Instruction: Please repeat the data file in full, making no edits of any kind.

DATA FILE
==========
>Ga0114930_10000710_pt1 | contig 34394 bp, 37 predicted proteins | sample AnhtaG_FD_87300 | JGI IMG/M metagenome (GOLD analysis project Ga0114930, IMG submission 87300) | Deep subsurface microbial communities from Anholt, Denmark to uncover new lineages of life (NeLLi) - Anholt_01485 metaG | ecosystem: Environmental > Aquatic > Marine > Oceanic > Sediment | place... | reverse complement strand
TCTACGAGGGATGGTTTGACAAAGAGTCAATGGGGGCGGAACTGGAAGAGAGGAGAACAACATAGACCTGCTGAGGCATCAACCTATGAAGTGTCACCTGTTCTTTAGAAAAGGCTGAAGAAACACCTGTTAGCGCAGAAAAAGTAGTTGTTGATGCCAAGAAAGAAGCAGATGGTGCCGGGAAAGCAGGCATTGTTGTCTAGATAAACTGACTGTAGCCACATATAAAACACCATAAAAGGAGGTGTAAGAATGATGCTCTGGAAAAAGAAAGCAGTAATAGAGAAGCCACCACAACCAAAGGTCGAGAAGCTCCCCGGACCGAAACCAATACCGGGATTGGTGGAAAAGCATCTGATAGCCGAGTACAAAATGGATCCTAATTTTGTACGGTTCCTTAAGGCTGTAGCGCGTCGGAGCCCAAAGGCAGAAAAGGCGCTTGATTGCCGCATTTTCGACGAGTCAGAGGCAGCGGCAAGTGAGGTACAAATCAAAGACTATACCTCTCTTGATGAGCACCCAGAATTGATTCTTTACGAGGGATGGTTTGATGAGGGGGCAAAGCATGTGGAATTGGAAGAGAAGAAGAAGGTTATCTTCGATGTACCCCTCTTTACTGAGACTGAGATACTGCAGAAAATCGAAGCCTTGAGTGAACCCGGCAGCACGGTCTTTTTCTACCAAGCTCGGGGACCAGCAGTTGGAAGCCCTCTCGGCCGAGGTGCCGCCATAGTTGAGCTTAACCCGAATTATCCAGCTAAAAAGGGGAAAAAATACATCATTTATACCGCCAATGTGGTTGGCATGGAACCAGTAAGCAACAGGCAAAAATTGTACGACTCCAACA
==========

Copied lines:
>Ga0114930_10000710_pt1 | contig 34394 bp, 37 predicted proteins | sample AnhtaG_FD_87300 | JGI IMG/M metagenome (GOLD analysis project Ga0114930, IMG submission 87300) | Deep subsurface microbial communities from Anholt, Denmark to uncover new lineages of life (NeLLi) - Anholt_01485 metaG | ecosystem: Environmental > Aquatic > Marine > Oceanic > Sediment | place... | reverse complement strand
TCTACGAGGGATGGTTTGACAAAGAGTCAATGGGGGCGGAACTGGAAGAGAGGAGAACAACATAGACCTGCTGAGGCATCAACCTATGAAGTGTCACCTGTTCTTTAGAAAAGGCTGAAGAAACACCTGTTAGCGCAGAAAAAGTAGTTGTTGATGCCAAGAAAGAAGCAGATGGTGCCGGGAAAGCAGGCATTGTTGTCTAGATAAACTGACTGTAGCCACATATAAAACACCATAAAAGGAGGTGTAAGAATGATGCTCTGGAAAAAGAAAGCAGTAATAGAGAAGCCACCACAACCAAAGGTCGAGAAGCTCCCCGGACCGAAACCAATACCGGGATTGGTGGAAAAGCATCTGATAGCCGAGTACAAAATGGATCCTAATTTTGTACGGTTCCTTAAGGCTGTAGCGCGTCGGAGCCCAAAGGCAGAAAAGGCGCTTGATTGCCGCATTTTCGACGAGTCAGAGGCAGCGGCAAGTGAGGTACAAATCAAAGACTATACCTCTCTTGATGAGCACCCAGAATTGATTCTTTACGAGGGATGGTTTGATGAGGGGGCAAAGCATGTGGAATTGGAAGAGAAGAAGAAGGTTATCTTCGATGTACCCCTCTTTACTGAGACTGAGATACTGCAGAAAATCGAAGCCTTGAGTGAACCCGGCAGCACGGTCTTTTTCTACCAAGCTCGGGGACCAGCAGTTGGAAGCCCTCTCGGCCGAGGTGCCGCCATAGTTGAGCTTAACCCGAATTATCCAGCTAAAAAGGGGAAAAAATACATCATTTATACCGCCAATGTGGTTGGCATGGAACCAGTAAGCAACAGGCAAAAATTGTACGACTCCAACA